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Once done, slice the mushrooms, and large dice the rest.

Either chop the sausage or give it a quick spin in the food processor. I personally prefer the texture I get from the food processor.

Build your pizzas.Get the grill HOT.

If using a pizza stone, add a light wood chunk, like oak, place pizza on stone directly over the coals, and cook until the cheese is melted and the crust is done.

If you’re NOT using a pizza stone, set grill up for indirect cooking, add a light wood chunk, like oak, rotate the pizza once 90 degrees 1/2 way through cooking.

Now you have yourself a true grilled pizza that you can be proud to serve to guest.

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Remember what you cook isn’t nearly as important as who you cook it with.

 
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Posted by on June 16, 2015 in Uncategorized

 

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Mesquite Smoked Beef Stew

Mesquite Smoked Beef Stew

Cold snowy days call for long slow cooks, and warm comfort food. After 8 3/4 inches fell overnight, I felt it was time for a nice long slow smoke, time to let the UDS do the work while I did the napping. And it was a good plan…… almost too good. Fortunately I have a well seasoned son to cover me when I just can’t quite wake up from a cozy nap.

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What to expect: Is there anything better than a nice warm beef stew on a cold winter’s day? This is the kind of meal that makes you just want to curl up with a blanket and watch the snow fall outside. The mesquite smoked beef plays well with a nice sweet red wine, giving it deep smoky flavors with a slightly coying sweetness. The vegetables round out the dish giving it that full robust feel and taste that you expect from beef stew.

Yield: 6 servings

What you’ll need:

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Time: All day, we ain’t going to rush this. Or 3 hours for smoking, and 2 hours or more for simmering.

1 3lb boneless well marbled chuck roast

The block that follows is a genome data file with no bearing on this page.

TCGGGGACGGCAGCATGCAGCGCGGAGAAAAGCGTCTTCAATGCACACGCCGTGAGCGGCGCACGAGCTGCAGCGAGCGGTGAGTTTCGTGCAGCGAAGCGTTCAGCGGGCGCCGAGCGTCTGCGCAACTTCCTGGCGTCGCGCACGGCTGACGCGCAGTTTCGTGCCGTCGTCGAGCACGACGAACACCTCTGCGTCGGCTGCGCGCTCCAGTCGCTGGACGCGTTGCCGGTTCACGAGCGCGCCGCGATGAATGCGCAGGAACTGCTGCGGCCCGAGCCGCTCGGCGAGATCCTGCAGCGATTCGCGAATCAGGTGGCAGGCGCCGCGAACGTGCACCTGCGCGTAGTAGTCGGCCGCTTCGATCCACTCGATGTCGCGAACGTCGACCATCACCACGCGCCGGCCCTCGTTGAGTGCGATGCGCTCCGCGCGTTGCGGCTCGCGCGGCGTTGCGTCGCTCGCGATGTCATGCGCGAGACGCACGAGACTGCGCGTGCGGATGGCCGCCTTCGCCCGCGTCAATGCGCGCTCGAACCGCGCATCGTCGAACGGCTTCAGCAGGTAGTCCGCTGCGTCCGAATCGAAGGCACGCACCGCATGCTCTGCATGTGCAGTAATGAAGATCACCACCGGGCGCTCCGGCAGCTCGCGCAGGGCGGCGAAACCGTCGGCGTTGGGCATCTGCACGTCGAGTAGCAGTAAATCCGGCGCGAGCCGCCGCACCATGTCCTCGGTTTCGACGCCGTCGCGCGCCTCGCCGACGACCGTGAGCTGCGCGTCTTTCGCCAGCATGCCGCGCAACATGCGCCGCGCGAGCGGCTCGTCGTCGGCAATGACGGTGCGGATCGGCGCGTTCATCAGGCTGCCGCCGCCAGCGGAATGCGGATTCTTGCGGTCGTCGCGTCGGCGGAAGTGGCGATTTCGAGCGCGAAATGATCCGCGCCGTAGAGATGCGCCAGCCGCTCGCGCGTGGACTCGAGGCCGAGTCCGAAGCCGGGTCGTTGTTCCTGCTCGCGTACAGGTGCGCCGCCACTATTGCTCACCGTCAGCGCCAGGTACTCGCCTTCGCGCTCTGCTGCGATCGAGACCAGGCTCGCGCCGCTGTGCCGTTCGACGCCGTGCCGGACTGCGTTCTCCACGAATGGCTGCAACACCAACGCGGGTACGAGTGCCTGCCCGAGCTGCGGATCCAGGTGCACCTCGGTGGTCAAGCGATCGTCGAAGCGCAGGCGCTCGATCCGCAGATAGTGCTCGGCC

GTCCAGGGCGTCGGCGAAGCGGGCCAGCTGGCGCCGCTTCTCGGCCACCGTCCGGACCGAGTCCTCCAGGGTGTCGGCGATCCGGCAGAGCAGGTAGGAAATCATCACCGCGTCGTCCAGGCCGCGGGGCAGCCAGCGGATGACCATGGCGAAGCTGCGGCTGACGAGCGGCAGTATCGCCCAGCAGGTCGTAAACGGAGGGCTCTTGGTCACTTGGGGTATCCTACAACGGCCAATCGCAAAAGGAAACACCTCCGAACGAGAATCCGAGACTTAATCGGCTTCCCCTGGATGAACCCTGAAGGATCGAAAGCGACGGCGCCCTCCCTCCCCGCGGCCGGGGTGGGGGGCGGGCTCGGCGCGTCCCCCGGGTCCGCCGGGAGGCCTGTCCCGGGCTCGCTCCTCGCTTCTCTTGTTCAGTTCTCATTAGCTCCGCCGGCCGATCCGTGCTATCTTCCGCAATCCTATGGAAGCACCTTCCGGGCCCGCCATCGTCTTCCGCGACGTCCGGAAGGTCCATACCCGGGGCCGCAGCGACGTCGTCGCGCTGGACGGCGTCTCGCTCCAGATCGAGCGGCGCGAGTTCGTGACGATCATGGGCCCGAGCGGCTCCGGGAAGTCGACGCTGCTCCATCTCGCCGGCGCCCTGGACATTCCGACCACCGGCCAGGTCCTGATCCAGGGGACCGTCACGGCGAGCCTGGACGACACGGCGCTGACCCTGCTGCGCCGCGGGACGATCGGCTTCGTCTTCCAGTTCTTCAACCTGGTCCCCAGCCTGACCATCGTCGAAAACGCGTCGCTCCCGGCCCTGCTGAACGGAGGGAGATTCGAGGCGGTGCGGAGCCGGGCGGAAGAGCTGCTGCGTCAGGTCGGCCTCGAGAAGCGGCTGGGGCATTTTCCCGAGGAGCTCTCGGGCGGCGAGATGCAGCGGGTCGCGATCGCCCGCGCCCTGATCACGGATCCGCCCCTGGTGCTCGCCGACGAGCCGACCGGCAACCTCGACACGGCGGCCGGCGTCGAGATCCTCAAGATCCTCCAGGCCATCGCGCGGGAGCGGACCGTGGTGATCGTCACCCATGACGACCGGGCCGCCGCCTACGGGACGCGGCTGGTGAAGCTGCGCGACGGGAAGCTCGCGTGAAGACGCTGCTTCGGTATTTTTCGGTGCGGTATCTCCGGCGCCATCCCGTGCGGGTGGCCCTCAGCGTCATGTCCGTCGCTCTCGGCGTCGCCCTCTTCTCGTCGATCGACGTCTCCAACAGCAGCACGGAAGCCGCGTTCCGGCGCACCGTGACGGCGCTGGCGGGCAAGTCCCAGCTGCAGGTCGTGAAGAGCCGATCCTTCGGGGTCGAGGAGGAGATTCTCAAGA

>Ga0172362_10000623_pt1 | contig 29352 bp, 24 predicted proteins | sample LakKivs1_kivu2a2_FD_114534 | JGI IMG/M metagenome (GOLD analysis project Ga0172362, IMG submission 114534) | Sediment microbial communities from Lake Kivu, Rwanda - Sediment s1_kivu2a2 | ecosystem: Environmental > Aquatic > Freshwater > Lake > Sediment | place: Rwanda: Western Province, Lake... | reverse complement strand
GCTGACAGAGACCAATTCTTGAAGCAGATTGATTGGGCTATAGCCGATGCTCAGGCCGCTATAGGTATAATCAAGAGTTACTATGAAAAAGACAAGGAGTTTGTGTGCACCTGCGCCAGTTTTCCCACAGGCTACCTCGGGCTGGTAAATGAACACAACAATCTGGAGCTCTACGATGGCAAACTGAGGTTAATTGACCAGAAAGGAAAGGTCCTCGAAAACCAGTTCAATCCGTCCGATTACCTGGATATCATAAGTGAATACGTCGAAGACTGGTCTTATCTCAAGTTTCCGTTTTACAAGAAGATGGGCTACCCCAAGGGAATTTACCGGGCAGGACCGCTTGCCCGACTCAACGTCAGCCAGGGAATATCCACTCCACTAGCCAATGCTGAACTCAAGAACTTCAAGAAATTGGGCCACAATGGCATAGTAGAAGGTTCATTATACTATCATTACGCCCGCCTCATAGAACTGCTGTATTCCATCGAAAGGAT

1 Tbls kosher salt

1 Tbls fresh ground black pepper

4 cloves of garlic minced

1 Tbls fresh thyme

1 Tbls fresh rosemarry

2 bay leaves

4-5 medium potatoes, peeled, large dice

4 carrots, peeled, sliced into thick rounds

4 celery stalks, large dice

1 large onion large dice

4 cups of water

1 cup red wine

4 cups beef broth

2-3 Tbls corn starch

How we did it:

Begin by adding the 1 Tbls salt and pepper to both sides of the beef roast.

Set aside.

Place the all the vegetables, the thyme, rosemary, garlic, and bay leaves into a roast pan with 2 cups of water.

(A word to the wise here, to prevent smoke stains and make cleanup easier, THOROUGHLY  coat the outside of the pan with nonstick spray, butter, or soap.)

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Place a couple of kabob skewers or wooden spoons on top of your pan to lift the meat above the pan but allowing the juices from the meat to drip into the pan. This allows the meat to receive maximum smoke while continuing to baste the vegetables in it’s juices.

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Place on grill or smoker and cook at the 250.

Pull a blanket around yourself and rest your eyes.

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After about 1 1/2 hours remove your blanket, grab your coat, and check adding the other 2 cups of water if needed.

Return inside, pretend to be interested in what your wife is watching on TV, while resting your eyes. Toss in an occasional “uh-huh” and “yeah, that’s what I was thinking.”

After another 1 1/2 hours stroll out and check the meat temperature. We’re looking for something in the neighborhood of 165°-175°f. It probably won’t be super tender yet, but we don’t want to dry it out. It will get tender as it finishes in the pot.

Remove from smoker and cut into a dice that you like for beef stew.

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Add the beef, 4 cups of beef broth, 1 cup of wine, and vegetables to a large stock pot.

Bring to a simmer and cook for 2 hours or until the liquid is reduced by 1/2.

* 2 hours is a minimum simmer time, as long as you keep it covered and wet it can hold about all day. But sooner or later your going to get hungry.

If the thickness is not to your liking, mix 2-3 Tbls of corn starch and with some water and add to the pot.

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Enjoy with the remainder of the wine and people you love.

So, “Let it snow, let it snow, let it snow.”

Remember, what you cook is not nearly as important as who you cook it with.

 
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Posted by on March 3, 2015 in Uncategorized

 

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Cherry Smoked Stuffed Pork Tendrloin


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I want to apologize in advance for not having pictures of the key parts, sometimes I just get lost in my cooking and forget that I’m going to be blogging later.

There’s not a lot of things that will draw me outdoors when the temperature is a balmy -10°F. Normally when the temperature gets down into the negative category I give up grilling. Oh that doesn’t mean we extinguish the coals, it just means we switch from grilling to more smoking. That way we’re not running in and out like a bunch of kids with my wife yelling “CLOSE THE DOOR!” and “IN OR OUT, MAKE UP YOUR MIND!” Ok, she doesn’t do that, but you get the idea. Long cold winter days call for long slow smokes that require a limited number of trips in and out.